You can buy an official Blizzard Overwatch 2 charm in real life for less than it costs for its in-game equivalent, causing players to further query the pricing of the free game’s microtransaction model. The removal of loot boxes from the first game in the switch to an Overwatch 2 battle pass model with paid cosmetic items has led many fans of the Blizzard FPS game to take issue with the high price of Overwatch 2 skins.
A post on the Overwatch Reddit highlights the discrepancy between the two prices. The Overwatch Pachimari Jinx 3D Keychain is available on the Blizzard US gear shop for $5 USD, along with several other 3D options at the same price point including Mei’s companion Snowball, Reaper’s mask, and Bastion’s bird pal Ganymede. For comparison, the equivalent Pachimari charm in-game costs 700 Overwatch Coins, with 1000 coins retailing for $9.99 USD.
This would price the in-game charm at roughly $7 – two bucks more than its actual, real-world equivalent that you can hold in your actual hands, or use to keep your keys company. It even comes with more pleasingly bouncy physics than the rather stiff chains on the in-game models. Were you to opt for Overwatch’s most pricey coin bundle, netting you 11,600 coins for $99.99 USD, you’d still be paying just over $6 for your in-game charm.
Things don’t quite work out as dramatically for those of us in the UK, where the real-life keychain charms retail at £8 GBP compared to about £5.87 worth of in-game coins. Nevertheless, it’s still worth bearing in mind that we’re talking about an actual, tangible item with manufacturing costs that you can use in real life, as opposed to a small (but admittedly cute) in-game art asset.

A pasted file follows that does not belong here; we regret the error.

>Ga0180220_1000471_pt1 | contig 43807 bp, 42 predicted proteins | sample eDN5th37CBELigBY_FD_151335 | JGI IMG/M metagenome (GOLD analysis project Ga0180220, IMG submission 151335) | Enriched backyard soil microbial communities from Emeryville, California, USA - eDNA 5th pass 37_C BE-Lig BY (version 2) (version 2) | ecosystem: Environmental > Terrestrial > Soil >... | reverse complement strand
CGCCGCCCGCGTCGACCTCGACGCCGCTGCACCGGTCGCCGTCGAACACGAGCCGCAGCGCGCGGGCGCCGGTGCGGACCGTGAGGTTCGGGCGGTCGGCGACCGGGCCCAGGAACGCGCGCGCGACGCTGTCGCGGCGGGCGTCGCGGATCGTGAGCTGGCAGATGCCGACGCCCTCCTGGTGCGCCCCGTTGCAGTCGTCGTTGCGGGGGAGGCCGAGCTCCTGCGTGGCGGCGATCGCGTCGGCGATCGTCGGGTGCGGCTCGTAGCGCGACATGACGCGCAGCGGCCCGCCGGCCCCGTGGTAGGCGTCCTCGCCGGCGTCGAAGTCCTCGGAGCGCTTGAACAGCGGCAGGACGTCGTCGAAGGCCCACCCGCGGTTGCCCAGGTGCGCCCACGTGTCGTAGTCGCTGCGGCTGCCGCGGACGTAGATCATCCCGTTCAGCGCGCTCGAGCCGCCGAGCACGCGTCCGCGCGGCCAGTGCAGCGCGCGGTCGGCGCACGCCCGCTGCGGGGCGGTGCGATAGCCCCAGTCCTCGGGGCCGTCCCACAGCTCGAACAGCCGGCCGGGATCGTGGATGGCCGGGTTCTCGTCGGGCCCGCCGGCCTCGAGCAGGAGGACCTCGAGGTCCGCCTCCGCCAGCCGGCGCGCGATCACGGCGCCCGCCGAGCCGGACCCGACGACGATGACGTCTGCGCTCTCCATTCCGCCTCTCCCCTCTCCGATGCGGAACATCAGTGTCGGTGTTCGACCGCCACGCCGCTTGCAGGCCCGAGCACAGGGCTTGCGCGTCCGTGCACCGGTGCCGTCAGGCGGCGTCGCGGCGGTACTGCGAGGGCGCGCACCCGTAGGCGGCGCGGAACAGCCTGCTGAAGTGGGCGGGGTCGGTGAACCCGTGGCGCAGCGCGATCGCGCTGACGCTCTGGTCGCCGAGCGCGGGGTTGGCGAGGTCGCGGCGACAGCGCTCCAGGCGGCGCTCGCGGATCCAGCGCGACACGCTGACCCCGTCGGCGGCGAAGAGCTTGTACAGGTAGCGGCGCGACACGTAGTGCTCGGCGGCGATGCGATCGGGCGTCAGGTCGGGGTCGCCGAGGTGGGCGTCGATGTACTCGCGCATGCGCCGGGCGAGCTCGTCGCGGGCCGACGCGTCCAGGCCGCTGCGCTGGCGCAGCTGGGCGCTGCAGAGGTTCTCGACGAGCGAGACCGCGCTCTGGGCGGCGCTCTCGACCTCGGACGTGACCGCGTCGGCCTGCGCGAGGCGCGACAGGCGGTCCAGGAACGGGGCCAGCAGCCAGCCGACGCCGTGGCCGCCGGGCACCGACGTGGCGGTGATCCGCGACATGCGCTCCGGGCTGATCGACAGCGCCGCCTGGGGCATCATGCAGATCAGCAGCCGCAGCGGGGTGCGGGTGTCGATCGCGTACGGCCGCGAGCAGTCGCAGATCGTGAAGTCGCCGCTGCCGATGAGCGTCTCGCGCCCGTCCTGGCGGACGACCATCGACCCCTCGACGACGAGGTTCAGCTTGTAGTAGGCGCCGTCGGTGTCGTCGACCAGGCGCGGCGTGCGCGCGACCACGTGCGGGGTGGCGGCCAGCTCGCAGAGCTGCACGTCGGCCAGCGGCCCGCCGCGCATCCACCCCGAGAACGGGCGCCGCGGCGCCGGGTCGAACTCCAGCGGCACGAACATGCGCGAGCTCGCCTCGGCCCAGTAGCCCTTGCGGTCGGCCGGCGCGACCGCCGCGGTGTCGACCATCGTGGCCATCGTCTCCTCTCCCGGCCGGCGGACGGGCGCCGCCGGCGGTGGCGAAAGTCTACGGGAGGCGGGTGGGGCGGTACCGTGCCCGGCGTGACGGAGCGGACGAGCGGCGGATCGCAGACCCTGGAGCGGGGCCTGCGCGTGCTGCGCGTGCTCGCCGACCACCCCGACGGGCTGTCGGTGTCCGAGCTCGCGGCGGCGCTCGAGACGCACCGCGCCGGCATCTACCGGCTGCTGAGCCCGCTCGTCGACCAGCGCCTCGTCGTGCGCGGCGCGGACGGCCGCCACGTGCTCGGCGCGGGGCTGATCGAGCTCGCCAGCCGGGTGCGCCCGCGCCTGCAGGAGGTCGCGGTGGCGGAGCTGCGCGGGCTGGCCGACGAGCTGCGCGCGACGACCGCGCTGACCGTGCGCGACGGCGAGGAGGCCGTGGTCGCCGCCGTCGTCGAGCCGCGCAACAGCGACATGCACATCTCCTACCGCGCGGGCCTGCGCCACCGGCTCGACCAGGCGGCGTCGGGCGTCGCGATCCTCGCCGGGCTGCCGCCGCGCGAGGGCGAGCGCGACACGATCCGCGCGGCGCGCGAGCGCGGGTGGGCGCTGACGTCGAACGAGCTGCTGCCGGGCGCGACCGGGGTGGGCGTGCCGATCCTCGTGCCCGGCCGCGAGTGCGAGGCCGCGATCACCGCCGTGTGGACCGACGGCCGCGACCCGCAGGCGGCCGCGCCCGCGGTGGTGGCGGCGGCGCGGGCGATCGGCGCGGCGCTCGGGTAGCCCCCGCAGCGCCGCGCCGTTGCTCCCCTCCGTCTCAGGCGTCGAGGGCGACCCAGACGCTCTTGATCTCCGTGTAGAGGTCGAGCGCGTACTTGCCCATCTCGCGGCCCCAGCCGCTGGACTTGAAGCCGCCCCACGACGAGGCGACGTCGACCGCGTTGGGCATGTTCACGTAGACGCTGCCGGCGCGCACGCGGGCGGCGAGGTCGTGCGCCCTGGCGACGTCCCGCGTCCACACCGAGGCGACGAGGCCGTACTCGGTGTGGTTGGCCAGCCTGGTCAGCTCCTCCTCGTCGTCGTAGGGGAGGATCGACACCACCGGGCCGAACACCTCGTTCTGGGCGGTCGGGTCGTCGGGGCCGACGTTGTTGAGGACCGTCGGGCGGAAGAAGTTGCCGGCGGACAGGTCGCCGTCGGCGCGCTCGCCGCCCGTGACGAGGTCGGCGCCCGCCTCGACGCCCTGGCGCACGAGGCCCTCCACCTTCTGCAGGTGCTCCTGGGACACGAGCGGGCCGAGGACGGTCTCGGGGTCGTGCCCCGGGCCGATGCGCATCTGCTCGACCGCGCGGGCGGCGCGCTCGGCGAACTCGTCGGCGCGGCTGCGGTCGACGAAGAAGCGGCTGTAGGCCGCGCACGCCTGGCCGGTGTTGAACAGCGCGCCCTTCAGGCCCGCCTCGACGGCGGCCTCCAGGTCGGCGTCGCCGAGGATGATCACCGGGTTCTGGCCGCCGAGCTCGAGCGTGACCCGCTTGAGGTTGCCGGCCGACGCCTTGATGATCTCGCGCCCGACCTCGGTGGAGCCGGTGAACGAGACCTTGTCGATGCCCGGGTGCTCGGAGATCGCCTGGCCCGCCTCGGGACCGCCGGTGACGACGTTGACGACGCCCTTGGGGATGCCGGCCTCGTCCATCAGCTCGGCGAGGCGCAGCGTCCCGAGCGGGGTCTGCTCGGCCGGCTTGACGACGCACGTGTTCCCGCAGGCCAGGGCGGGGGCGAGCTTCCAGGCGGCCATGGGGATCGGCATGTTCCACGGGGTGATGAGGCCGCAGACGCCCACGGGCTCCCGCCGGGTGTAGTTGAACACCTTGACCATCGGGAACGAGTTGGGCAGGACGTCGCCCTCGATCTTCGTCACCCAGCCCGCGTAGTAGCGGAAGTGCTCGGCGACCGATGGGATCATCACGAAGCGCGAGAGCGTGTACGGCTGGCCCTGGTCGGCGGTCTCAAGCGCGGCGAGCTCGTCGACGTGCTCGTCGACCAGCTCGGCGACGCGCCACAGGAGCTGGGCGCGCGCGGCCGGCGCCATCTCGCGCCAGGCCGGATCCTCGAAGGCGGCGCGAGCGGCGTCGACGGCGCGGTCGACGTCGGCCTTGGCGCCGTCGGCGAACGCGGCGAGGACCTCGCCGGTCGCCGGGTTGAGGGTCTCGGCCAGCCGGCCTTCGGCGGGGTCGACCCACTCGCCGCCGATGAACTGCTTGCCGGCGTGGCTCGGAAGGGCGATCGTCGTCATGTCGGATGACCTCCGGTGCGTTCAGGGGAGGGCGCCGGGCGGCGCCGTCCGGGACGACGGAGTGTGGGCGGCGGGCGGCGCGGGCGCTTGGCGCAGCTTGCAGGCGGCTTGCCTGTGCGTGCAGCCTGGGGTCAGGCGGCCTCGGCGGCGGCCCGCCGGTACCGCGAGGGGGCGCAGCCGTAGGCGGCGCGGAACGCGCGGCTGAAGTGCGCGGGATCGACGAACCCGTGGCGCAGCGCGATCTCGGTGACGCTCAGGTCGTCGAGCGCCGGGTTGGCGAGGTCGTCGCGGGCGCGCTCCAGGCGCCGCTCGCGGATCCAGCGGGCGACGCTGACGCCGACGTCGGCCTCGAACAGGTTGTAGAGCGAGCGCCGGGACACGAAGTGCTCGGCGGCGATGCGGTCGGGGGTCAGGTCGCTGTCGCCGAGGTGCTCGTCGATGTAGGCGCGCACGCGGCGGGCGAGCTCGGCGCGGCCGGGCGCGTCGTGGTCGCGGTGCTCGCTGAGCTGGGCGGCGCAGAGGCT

Ultimately, this comparison has simply provided another drop of fuel on the fire that is the Overwatch 2 monetisation discussion. Comments in the Reddit thread seem to be largely of one mind – warning, “Careful, they might update the merch store prices if they find out.” Some users note that quite a few items in the Blizzard gear shop have gone up in price in the past few years, and that $5 for a piece of officially licensed merch is actually a pretty good deal.
Many fans in the thread recognise that making an in-game item isn’t ‘free’ either – the model has to be designed and made by artists on the development team – but note that once it exists, there’s no additional overhead to serving it up to each player. Ultimately, only time will tell how Overwatch 2’s financial model plays out and whether Blizzard decides to make any changes to in-game pricing in the future.
In the meantime, our Overwatch 2 tier list should help you rise the ranks of Overwatch 2 competitive play. We’ve also got a guide to changing your Overwatch 2 crosshair for the best aiming options, and taken a look at how your Overwatch 2 sound settings can make a demonstrable difference to your success. The Overwatch 2 Halloween event is currently ongoing, as is an Overwatch 2 double XP weekend running October 28-31, making it a great time to jump in and play even if you don’t fancy buying anything.